- Once lived in the famed Chateau Marmont hotel in Los Angeles (8221 Sunset Boulevard).
- Aunt of Gray Reisfield (daughter of Sven Garbo) and aunt-in-law of Gray's husband, Dr. Donald Reisfield.
- Grandaunt of Derek Reisfield and Scott Reisfield, children of Gray and Donald Reisfield.
- Her first film appearance ever was in a short advertising film that ran in local theaters in Stockholm.
- Her performance as Ninotchka in "Ninotchka" (1939) is ranked #25 on Premiere Magazine's 100 Greatest Performances of All Time (2006).
- Her performance as Ninotchka in "Ninotchka (1939) is ranked #53 on Premiere Magazine's 100 Greatest Movie Characters of All Time.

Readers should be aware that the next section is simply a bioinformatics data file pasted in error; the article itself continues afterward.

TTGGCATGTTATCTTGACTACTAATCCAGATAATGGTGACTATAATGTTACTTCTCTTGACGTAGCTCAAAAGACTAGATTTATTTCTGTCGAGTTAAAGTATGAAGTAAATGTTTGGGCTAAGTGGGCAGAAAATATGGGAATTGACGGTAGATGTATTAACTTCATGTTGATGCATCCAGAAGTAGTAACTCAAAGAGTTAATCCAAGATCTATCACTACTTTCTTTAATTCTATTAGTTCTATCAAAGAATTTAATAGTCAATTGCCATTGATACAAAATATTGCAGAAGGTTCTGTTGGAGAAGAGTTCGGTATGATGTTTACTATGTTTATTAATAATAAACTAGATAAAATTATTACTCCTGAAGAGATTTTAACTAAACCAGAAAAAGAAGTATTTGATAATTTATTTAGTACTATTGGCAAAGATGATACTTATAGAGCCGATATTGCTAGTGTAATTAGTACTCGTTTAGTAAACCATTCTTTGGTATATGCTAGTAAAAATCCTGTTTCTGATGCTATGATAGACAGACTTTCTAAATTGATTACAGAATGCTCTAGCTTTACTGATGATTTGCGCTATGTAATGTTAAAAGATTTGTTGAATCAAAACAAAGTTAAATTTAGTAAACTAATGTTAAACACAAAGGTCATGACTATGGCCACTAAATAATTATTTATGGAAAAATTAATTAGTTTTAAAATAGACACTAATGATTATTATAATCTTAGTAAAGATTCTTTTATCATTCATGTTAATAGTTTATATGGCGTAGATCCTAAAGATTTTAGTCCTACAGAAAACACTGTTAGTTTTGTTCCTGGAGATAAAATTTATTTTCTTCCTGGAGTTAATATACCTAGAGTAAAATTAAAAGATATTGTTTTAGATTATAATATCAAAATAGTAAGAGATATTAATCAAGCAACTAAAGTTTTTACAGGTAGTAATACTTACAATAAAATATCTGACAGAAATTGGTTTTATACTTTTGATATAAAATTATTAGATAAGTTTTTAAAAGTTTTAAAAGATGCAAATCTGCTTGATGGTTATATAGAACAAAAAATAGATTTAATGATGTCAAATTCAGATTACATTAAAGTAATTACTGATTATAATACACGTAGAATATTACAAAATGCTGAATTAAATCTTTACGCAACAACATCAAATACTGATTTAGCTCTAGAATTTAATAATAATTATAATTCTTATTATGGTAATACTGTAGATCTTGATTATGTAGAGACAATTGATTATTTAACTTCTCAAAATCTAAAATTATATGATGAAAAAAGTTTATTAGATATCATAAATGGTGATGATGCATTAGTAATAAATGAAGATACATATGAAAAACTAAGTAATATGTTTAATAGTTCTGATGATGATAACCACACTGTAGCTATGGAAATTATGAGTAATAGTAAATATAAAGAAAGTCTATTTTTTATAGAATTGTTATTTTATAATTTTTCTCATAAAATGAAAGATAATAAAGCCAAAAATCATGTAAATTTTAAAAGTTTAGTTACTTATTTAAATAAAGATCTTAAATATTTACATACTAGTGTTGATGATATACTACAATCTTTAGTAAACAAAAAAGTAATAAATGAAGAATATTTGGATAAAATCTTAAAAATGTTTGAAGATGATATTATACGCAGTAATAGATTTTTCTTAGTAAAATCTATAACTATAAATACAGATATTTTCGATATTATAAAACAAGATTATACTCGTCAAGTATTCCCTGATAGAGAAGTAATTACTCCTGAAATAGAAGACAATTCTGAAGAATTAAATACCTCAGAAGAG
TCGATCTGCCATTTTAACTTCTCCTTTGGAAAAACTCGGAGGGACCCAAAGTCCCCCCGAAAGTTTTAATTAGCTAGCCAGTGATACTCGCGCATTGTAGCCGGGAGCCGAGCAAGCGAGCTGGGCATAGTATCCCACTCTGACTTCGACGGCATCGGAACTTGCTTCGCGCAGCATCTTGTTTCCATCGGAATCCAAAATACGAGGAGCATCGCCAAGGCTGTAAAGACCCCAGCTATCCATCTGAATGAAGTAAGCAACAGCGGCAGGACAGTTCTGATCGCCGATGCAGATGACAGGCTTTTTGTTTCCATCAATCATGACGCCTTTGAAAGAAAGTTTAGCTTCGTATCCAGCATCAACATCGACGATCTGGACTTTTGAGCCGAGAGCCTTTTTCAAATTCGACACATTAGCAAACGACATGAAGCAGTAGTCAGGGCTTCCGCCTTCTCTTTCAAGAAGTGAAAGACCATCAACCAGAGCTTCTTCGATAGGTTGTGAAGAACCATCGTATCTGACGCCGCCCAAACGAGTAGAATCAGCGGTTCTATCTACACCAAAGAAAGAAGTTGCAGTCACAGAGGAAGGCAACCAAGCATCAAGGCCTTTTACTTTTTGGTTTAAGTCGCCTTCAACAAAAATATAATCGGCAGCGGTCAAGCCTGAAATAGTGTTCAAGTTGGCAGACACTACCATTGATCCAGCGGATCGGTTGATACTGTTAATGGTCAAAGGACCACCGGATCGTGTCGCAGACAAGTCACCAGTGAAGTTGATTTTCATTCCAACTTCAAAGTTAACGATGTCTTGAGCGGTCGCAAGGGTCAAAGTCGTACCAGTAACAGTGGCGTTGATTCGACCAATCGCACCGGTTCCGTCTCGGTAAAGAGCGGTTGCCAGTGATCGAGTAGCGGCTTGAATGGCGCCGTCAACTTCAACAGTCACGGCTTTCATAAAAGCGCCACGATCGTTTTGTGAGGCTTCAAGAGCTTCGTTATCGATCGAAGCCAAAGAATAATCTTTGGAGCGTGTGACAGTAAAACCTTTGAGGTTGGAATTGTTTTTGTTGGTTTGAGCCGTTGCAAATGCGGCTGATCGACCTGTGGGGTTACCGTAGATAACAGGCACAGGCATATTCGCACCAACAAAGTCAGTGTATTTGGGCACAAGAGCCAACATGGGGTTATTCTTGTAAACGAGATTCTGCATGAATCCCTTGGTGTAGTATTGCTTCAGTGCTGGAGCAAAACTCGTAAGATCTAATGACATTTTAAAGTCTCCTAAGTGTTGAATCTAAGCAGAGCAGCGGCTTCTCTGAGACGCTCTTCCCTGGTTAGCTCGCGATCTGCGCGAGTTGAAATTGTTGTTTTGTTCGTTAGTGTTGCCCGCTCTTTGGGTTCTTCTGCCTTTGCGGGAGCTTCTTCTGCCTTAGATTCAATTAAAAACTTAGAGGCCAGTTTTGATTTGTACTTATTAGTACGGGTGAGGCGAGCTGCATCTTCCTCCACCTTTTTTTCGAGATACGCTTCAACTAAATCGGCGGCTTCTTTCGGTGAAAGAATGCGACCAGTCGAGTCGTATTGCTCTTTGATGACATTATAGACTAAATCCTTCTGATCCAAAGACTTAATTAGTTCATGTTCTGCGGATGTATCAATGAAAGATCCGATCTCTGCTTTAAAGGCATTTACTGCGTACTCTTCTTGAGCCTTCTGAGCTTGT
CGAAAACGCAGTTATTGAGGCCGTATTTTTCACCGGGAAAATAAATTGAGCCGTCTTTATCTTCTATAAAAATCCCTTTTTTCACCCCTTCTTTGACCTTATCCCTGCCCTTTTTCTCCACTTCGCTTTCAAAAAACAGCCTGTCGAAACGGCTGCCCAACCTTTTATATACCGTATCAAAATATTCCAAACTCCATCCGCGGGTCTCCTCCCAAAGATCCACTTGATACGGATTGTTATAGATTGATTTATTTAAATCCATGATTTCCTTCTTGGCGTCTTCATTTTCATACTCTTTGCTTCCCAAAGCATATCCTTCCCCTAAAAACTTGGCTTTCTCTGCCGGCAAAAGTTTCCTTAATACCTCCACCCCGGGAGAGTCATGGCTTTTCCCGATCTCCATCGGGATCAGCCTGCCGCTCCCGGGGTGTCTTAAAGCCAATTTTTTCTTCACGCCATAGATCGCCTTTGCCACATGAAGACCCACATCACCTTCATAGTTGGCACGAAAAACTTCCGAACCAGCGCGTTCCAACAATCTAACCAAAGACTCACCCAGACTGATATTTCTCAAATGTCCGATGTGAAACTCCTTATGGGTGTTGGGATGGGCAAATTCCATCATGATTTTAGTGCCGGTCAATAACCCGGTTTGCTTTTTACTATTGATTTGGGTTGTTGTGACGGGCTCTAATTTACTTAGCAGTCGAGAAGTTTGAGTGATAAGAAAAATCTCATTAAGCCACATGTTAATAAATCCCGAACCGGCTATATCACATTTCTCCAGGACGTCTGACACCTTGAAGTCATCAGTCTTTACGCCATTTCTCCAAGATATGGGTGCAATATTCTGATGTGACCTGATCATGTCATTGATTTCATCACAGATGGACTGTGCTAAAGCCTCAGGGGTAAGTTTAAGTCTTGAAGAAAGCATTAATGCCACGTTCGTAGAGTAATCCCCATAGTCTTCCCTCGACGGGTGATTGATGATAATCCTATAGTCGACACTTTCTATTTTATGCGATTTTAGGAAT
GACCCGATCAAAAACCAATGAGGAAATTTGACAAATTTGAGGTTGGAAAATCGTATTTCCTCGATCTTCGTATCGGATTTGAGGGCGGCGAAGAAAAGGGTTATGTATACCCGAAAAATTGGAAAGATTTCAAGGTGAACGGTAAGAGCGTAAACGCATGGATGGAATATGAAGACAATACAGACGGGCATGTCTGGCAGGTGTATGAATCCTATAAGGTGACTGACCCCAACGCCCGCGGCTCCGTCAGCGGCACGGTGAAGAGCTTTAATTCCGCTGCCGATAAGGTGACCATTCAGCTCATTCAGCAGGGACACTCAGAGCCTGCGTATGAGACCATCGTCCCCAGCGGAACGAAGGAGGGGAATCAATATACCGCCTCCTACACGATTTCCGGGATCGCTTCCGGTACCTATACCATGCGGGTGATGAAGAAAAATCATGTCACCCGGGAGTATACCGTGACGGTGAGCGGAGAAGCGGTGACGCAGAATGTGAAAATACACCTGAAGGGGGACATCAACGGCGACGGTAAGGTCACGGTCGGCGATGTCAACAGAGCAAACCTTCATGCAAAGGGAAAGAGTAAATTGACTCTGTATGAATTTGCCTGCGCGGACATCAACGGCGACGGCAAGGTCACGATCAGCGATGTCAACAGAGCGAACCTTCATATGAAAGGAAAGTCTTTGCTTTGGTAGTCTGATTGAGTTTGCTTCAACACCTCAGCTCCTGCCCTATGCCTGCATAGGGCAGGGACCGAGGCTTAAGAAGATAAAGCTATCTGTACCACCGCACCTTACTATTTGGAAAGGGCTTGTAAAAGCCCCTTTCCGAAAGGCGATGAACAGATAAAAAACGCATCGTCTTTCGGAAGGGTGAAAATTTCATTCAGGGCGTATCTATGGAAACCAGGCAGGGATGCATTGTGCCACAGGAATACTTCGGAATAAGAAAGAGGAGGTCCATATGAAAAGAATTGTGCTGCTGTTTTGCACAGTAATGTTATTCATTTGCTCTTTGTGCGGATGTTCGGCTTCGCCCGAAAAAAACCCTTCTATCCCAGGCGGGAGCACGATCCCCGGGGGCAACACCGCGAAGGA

- Garbo's greatest confidant was Salka Viertel, a German friend who had known Garbo back in Sweden. Viertel proved to be very manipulative of Garbo, including relationships (particularly with that of Mercedes de Acosta), film choices, and general living. It was in fact Salka that kept Garbo from returning to films due to her persuasive workings. Salka was ironically friendly with Marlen Dietrich, Garbo's enemy, whom Salka had known back in Germany's Weimer Republic and whom had much dirt on Dietrich's deepest secrets and past. Garbo's film choices are largely based on Salka's persuasion; they co-starred in the German version of "Anna Christie" (1931), soon after Garbo insisting that Salka be placed on the MGM payroll as a writer for her films.
- Is portrayed by Kristina Wayborn in The Silent Lovers (1980) (TV)